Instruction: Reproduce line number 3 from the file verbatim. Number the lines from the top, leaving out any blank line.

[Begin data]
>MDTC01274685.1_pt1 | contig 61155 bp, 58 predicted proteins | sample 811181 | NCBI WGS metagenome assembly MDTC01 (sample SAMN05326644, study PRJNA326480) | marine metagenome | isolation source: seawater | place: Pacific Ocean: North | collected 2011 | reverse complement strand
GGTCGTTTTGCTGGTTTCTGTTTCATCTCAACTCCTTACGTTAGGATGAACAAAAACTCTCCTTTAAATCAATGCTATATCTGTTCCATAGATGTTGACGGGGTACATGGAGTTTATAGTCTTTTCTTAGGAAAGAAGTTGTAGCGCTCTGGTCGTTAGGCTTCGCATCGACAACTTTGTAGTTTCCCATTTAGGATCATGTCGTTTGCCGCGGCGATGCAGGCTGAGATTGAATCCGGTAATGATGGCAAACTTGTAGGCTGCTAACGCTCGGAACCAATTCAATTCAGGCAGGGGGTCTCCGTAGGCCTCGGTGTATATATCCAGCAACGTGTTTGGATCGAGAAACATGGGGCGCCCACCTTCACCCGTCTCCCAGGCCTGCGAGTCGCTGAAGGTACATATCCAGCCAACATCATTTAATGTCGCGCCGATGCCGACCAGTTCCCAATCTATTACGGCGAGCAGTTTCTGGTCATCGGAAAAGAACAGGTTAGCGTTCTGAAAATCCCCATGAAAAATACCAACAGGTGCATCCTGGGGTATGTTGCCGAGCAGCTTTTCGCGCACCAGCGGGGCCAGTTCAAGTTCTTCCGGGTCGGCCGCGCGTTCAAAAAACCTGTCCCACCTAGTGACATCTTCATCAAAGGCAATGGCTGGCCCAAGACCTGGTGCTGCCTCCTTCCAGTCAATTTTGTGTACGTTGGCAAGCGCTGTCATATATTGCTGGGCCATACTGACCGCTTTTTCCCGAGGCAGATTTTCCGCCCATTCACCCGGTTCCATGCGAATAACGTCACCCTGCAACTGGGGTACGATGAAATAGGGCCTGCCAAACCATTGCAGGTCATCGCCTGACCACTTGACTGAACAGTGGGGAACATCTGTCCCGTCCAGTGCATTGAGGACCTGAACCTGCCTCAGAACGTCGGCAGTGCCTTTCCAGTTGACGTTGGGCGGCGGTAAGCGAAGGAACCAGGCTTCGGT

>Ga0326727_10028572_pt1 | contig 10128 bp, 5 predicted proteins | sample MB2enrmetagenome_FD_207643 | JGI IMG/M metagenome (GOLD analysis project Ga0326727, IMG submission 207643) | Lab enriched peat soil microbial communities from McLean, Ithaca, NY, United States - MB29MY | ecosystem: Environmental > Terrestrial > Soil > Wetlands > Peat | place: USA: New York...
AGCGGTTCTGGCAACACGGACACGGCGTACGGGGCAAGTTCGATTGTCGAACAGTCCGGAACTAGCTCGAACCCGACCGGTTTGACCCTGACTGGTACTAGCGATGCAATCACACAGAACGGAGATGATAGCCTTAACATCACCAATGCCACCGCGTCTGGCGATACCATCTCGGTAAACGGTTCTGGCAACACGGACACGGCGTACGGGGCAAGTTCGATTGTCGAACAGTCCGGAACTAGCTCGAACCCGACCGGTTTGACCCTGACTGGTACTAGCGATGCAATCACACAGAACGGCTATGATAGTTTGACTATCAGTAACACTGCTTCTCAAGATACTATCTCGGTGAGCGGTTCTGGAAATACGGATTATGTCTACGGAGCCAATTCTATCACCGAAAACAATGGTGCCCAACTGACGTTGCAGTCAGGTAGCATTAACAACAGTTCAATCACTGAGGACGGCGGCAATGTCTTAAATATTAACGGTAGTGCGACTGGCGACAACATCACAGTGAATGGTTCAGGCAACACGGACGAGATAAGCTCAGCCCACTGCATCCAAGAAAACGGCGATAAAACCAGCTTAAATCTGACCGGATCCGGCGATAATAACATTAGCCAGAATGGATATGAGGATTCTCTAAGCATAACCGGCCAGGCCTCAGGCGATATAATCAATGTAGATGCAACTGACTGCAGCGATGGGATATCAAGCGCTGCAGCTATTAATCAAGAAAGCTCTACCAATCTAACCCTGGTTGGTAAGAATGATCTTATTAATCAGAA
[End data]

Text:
>Ga0326727_10028572_pt1 | contig 10128 bp, 5 predicted proteins | sample MB2enrmetagenome_FD_207643 | JGI IMG/M metagenome (GOLD analysis project Ga0326727, IMG submission 207643) | Lab enriched peat soil microbial communities from McLean, Ithaca, NY, United States - MB29MY | ecosystem: Environmental > Terrestrial > Soil > Wetlands > Peat | place: USA: New York...